When looking for a dog walking service do a little research, and make sure they are well trained for the job and insured.

5. Take Your Dog to Daycare

Some dogs take well to daycare, others not so much. You’ll have to analyze your dog’s behavior in populated environments and dog parks. Then you will need to research the best day care in your area. Also, stay in contact with your daycare to get updates on how well your dog is responding.

Daycares can be great for your dog’s social development, not to mention a great way for them to run and play.

I understand that Daycare every day of the week may be out of your price range (I know it was for me), however some day cares will give you deals for booking an entire month in advance, or reduced day-rates. But if that’s not an option try just picking at least one day a week and see if there’s any improvement.

6. Use Puzzles and Interactive Toys to Keep Them Busy

One of my favorite methods (and one way to feel a little less guilty when leaving for work) is to fill up a toy with your dog’s favorite treats. My personal favorite is securely pushing in Lamb lung (from our local pet store) into a Kong.

There are several other “puzzle” toys available to keep your dog occupied.

You can also create a scavenger hunt around your home, hiding treats for them to discover.

Or you can simply leave a bone, raw hide, or other chewable treat.

For obvious reasons, don’t use treats that can stain furniture or leave a mess. I once discovered my bed had been covered in peanut butter and then promptly licked up, leaving my sheets damp and smelly.

A Word of Warning…

Some toys and chews present a choking hazard, and bones can damage teeth. Don’t leave your dog alone with these items until you’ve monitored their chewing behavior. You won’t be home in case of emergencies, so be aware of any possible dangers.

7. Mental Stimulation is Just as Important as Physical

Walking your dog every day is great, but it may become mundane. Dog’s love routine, but they crave new challenges, new experiences, and to visit new places. If your dog is suddenly acting out, and walks just aren’t doing it anymore, maybe it’s because you’ve walked the same path for several weeks and haven't challenged them to something new.

  • Switch it up and explore new places.
  • Training is a great way to stimulate that brain, and you may find your dog is exhausted just from learning new tricks.
  • Puzzles and toys are another way to challenge your dogs mind, or simply hiding treats to create a scavenger hunt around your home.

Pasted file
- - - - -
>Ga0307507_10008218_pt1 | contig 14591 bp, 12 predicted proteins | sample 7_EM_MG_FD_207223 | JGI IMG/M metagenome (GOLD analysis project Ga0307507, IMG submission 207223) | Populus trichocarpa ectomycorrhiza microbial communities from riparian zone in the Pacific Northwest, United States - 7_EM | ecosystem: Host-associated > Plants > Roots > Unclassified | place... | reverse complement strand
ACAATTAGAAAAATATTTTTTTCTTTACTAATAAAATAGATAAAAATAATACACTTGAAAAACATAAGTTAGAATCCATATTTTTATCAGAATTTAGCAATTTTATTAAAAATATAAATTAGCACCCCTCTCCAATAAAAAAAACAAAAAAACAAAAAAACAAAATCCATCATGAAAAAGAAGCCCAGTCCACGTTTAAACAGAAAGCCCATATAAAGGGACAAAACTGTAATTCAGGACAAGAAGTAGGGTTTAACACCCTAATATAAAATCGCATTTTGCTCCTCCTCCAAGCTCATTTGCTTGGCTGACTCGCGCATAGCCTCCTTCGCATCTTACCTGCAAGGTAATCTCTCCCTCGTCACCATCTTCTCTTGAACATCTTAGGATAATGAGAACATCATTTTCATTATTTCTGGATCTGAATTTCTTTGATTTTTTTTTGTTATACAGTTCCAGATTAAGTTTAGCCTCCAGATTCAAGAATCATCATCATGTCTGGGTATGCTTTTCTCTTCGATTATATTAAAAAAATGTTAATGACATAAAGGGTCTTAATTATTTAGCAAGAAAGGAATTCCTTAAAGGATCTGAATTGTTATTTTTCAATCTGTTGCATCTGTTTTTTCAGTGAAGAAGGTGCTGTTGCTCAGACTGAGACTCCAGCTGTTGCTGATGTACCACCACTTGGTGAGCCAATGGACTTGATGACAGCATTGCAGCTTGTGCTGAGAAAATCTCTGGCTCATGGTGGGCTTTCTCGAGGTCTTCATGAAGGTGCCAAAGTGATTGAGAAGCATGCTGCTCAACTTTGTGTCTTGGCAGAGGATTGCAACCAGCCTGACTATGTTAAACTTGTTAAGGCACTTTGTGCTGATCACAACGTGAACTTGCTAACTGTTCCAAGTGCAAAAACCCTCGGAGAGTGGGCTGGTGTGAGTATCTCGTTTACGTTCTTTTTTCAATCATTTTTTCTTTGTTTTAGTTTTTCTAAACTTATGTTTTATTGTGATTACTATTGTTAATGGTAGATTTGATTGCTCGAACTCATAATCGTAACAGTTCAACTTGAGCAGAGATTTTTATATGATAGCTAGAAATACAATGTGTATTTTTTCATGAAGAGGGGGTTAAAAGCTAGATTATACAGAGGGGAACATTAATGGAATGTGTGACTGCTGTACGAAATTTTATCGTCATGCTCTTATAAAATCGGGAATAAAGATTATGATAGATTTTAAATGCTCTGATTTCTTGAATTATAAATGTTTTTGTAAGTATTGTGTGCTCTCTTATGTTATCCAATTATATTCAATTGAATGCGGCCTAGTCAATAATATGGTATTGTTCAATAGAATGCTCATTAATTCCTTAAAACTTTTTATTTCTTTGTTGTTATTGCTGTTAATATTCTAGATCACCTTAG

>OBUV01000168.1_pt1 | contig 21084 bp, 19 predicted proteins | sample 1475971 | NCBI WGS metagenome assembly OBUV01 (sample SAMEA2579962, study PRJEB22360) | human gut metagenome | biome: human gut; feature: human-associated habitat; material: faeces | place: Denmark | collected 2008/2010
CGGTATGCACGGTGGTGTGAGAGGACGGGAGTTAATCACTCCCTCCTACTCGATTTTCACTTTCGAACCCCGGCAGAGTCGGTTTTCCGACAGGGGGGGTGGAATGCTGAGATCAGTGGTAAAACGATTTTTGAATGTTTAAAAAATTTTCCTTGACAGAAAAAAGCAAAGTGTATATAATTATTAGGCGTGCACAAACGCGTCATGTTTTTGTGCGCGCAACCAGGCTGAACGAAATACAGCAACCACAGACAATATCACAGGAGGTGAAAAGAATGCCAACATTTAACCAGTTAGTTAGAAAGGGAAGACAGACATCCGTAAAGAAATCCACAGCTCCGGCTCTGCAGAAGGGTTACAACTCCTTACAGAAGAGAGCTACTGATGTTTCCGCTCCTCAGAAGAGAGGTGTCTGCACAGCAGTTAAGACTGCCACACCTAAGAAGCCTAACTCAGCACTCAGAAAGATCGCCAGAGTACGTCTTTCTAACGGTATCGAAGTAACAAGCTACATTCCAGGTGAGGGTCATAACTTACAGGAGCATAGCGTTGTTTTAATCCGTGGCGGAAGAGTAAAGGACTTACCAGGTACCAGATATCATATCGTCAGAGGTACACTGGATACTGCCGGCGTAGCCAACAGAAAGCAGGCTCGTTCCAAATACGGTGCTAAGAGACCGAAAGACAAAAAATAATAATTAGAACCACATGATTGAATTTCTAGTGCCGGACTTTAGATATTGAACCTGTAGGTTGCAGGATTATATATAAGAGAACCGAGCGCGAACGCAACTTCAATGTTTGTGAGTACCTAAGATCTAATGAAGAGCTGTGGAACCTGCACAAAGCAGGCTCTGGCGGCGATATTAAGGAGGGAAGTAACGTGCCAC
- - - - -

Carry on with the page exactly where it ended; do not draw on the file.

8. Don't Make a Big Deal of Leaving and Coming Home

You know the routine, you walk through the front door after a hard day of work and are greeted with excitement and kisses. Who doesn’t love that? Unfortunately, you may be feeding into their sense of anxiety.

Show them that leaving and coming home isn’t a big deal and doesn’t need to be celebrated. From now on when you get home completely ignore them until they’re totally calm. Over time they’ll understand that they'll get rewarded with attention for being calm, and ignored while overly excited.

The same goes for leaving your home - ignore your dog 30 minutes prior to departing.

Make a rule with everyone in the house that there's no touching or eye contact before leaving or coming home.

What about guests who don’t know those rules? Put a sign on your front door that reads something like this:

GUESTS: We have dogs in training, and have a NO TOUCH rule. Please, do not pet dogs until they’re calm.

9. Reward Them for Being Calm, Ignore Them When Overly Excited.

As a follow up to the previous rule, you can apply this technique through the day as well. This is a simple training technique, but one that requires discipline from the owner more than the dog.

Simply put, if your dog is bouncing off the walls, ignore them. When they’re calm and acting in a way you prefer, then reward them with gentle pets, treats, and attention. If they suddenly begin to get too excited from your attention then go back to ignoring them.

Even negative attention is still attention, so when your dog is overly excited and misbehaving - yelling and getting frustrated is still giving them what they want. This is where your patience will truly be tested but overtime you will be rewarded with a calm dog.

10. Desensitize Your Dog to Your "Leaving Routine"

Your dog is very receptive to triggers – try this: grab your car keys and put on your shoes. Does your dog immediately jump to attention and begin to monitor your every action

They recognize your routine for leaving, just little sound and movements (like the sound of your keys) can trigger them into a learned response of excitement or anxiety.

Because you go through the exact same routine every morning your dog has picked up on your cue's they know you’re about to leave.

If you desensitize them to those daily triggers it will certainly reduce the separation anxiety felt when you leave.

Try this:

Grab your keys, put on your shoes, and go through the entire routine you would when you’re leaving the house. Now leave the house, and close the door behind you, and wait 5 seconds. Now go back in. By this point I'm sure you have your dogs full attention.

Take off your shoes, put your keys down, and sit down, all while completely ignoring your dog and showing no emotion. Wait for the dog to completely calm down, and go through the entire process again. And again. And again.